Summary:
        Of the 12 plays that were ten yards or longer, 5 were rushes and 7 were passes (which makes sense, since passes generally are more per attempt and we attempted more passes than rushes). Of those 12 plays, six came on 1st down, four on 2nd down, and two on 3rd down.

        Lastly, using the S&P+ definition of success rate (plays gaining 50% of yards needed on 1st down, 70% needed on 2nd down, 100% needed on 3rd down) here’s the breakdown: 13 successful runs, 15 successful passes. 17 successful 1st downs, 7 successful 2nd downs, 5 successful 3rd downs. [Note 3 of the 1st down runs were 1yd TDs]

        Conclusion:
        Not sure what that tells us haha 🙂 I think it shows what I certainty felt to be true, that we were more successful rushing than passing (when you consider 12/22 carries were “successful” vs only 15/37 passes). But 15/20 completions were “successful,” so clean up the drops and errant balls and our play calling will get us success.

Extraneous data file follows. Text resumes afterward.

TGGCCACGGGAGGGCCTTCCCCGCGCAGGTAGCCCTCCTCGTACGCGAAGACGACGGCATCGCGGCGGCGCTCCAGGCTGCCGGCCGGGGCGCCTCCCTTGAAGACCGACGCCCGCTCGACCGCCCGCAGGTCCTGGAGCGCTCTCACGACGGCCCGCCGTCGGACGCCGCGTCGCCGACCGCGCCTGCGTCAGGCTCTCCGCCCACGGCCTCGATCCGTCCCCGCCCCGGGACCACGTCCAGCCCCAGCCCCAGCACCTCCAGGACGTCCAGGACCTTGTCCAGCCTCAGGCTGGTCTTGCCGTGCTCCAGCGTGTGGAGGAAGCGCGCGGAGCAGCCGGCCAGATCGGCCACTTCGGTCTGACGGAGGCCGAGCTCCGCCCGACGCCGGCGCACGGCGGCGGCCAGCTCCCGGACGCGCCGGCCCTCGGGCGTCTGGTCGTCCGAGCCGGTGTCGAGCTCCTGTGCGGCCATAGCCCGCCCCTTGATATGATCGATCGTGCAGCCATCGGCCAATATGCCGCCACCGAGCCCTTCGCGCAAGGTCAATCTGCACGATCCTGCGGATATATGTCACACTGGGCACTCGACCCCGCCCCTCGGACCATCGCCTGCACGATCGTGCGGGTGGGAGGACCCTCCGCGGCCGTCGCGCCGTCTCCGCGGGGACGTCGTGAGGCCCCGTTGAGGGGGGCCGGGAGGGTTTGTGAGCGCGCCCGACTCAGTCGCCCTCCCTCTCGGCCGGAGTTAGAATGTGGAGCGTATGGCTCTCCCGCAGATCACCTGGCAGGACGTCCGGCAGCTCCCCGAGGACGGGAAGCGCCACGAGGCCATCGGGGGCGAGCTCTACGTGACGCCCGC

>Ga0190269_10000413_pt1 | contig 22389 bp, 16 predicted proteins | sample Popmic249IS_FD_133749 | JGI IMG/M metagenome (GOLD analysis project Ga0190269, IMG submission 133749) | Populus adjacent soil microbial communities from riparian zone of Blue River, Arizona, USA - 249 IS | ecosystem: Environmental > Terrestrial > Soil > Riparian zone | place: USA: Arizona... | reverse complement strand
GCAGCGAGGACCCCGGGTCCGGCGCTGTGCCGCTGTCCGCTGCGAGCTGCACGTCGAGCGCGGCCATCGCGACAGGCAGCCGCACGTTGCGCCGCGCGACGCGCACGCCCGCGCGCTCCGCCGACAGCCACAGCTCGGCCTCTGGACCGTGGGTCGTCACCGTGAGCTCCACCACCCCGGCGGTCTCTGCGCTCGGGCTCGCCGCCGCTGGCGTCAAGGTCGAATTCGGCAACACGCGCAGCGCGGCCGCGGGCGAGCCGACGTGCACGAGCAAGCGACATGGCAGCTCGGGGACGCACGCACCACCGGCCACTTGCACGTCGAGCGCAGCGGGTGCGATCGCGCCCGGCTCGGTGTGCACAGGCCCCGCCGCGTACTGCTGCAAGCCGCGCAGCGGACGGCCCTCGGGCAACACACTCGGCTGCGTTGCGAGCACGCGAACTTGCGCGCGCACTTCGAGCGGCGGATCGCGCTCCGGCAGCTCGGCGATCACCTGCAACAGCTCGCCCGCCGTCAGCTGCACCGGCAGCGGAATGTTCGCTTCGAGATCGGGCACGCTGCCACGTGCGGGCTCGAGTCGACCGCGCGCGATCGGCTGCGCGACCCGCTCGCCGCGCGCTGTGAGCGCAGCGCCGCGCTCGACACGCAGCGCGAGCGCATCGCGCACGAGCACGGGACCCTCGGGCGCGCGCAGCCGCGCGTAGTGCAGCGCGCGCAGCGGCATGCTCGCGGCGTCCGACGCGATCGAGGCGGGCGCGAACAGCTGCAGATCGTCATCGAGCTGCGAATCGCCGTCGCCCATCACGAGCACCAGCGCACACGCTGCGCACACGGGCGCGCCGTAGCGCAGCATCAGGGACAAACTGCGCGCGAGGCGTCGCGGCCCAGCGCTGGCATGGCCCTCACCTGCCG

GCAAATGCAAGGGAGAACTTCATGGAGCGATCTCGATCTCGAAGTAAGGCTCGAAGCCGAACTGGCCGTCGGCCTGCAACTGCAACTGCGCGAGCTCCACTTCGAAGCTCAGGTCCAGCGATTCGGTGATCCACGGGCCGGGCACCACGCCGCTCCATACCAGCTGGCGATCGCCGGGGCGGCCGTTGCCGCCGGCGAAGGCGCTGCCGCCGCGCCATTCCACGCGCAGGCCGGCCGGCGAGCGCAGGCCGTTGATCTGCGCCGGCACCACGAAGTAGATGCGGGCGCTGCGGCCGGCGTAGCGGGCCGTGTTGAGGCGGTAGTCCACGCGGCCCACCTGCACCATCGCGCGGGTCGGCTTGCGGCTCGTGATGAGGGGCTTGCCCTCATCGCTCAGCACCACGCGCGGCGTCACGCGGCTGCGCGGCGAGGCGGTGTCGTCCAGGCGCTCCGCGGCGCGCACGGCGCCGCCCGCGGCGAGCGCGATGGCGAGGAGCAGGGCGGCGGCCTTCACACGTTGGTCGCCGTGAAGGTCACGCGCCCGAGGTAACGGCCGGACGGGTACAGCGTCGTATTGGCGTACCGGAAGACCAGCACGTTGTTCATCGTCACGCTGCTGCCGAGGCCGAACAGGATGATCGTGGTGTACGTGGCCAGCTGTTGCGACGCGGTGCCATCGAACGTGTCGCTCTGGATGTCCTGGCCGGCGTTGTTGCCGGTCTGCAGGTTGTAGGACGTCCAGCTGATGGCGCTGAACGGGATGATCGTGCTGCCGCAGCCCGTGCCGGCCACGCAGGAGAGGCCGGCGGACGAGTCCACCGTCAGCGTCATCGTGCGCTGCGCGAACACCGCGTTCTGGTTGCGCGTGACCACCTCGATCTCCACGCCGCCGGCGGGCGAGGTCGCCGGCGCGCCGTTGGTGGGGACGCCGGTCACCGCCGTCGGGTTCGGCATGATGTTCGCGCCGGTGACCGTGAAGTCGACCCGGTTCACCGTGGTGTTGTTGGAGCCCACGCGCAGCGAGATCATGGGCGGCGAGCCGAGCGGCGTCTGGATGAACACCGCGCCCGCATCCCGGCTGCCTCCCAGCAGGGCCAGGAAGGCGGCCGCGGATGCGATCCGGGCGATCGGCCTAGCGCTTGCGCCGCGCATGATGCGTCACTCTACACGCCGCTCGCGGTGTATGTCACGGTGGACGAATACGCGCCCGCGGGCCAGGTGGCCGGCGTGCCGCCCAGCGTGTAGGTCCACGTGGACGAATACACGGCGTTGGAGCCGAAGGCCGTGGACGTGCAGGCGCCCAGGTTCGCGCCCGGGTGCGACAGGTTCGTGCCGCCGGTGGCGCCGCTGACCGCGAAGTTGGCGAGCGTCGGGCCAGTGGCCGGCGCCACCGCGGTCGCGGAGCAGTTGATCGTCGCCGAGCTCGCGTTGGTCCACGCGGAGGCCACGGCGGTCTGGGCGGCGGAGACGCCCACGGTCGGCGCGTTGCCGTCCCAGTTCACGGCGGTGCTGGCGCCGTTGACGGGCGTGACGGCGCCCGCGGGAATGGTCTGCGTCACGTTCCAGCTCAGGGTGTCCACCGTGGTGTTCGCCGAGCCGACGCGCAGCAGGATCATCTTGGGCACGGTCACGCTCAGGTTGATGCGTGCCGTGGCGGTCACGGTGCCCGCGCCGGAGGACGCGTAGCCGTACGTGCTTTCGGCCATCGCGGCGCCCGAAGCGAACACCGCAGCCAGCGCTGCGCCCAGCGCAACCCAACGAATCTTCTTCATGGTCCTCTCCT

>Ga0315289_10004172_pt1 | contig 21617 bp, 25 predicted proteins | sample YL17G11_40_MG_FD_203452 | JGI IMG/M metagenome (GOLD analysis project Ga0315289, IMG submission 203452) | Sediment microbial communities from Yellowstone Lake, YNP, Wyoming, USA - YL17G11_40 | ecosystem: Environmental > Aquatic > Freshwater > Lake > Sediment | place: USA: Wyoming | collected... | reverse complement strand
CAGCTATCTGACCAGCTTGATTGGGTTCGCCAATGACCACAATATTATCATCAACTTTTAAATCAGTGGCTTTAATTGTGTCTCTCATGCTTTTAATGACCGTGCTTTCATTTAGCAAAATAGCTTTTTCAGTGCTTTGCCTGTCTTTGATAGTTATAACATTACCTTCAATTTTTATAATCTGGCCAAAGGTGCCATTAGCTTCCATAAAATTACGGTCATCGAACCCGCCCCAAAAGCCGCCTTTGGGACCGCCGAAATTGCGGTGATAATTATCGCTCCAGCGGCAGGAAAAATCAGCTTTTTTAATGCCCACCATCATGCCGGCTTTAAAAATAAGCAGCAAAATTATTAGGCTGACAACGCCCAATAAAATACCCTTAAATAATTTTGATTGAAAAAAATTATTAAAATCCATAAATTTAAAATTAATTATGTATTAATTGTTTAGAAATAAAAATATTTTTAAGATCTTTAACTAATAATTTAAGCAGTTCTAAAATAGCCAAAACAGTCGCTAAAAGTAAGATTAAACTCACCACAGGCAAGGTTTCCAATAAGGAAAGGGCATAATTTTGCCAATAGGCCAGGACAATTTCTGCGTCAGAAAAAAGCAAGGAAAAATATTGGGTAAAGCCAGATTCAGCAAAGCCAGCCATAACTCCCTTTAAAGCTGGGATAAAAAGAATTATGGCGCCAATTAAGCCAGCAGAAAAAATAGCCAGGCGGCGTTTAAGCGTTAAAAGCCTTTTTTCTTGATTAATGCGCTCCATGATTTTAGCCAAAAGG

First downs: We had 28 first down plays and were “successful” on 17. That’s a 61% success rate on 1st down. (which I suppose is pretty good?)
        Q1: 25%, 0 TD. Nothing was working in first quarter.
        Q2: 86%, 1 TD. Really surprised here. Best statistical showing at 1st down.
        Q3: 80%, 1 TD. Two possessions, both with excellent 1st down play.
        Q4: 38%, 2 TD. Surprised how low this figure is. First TD drive on the back of solid 2nd and 3rd down play. Second TD drive was strong 1st down play.
        OT: 75%, 2 TD. It’s easy to have successful 1st downs when it’s 1st and goal with John Kelly.

    • Haha, I calls em like I sees em

  2. So I’m watching the SEC Network program SEC Inside which followed Florida’s preparation for and game against Michigan. If my instincts are even a little correct that team and program is in deep trouble… the coaches are absolutely obsessed with metaphors and inspiration. It seemed like every meeting they had was focused around using some buzzword or phrase like “be the alpha lion” or “paint the picture you want to see” which has, in my experience always been a hallmark of ineffective leaders. I suppose we have similar nonsense with things like “brick by brick” but I really don’t know how deep that kind of thinking goes.

    It’s simply been my experience that the best leaders communicate their ideas effectively primarily by being direct with their stated goals and expectations for those around them.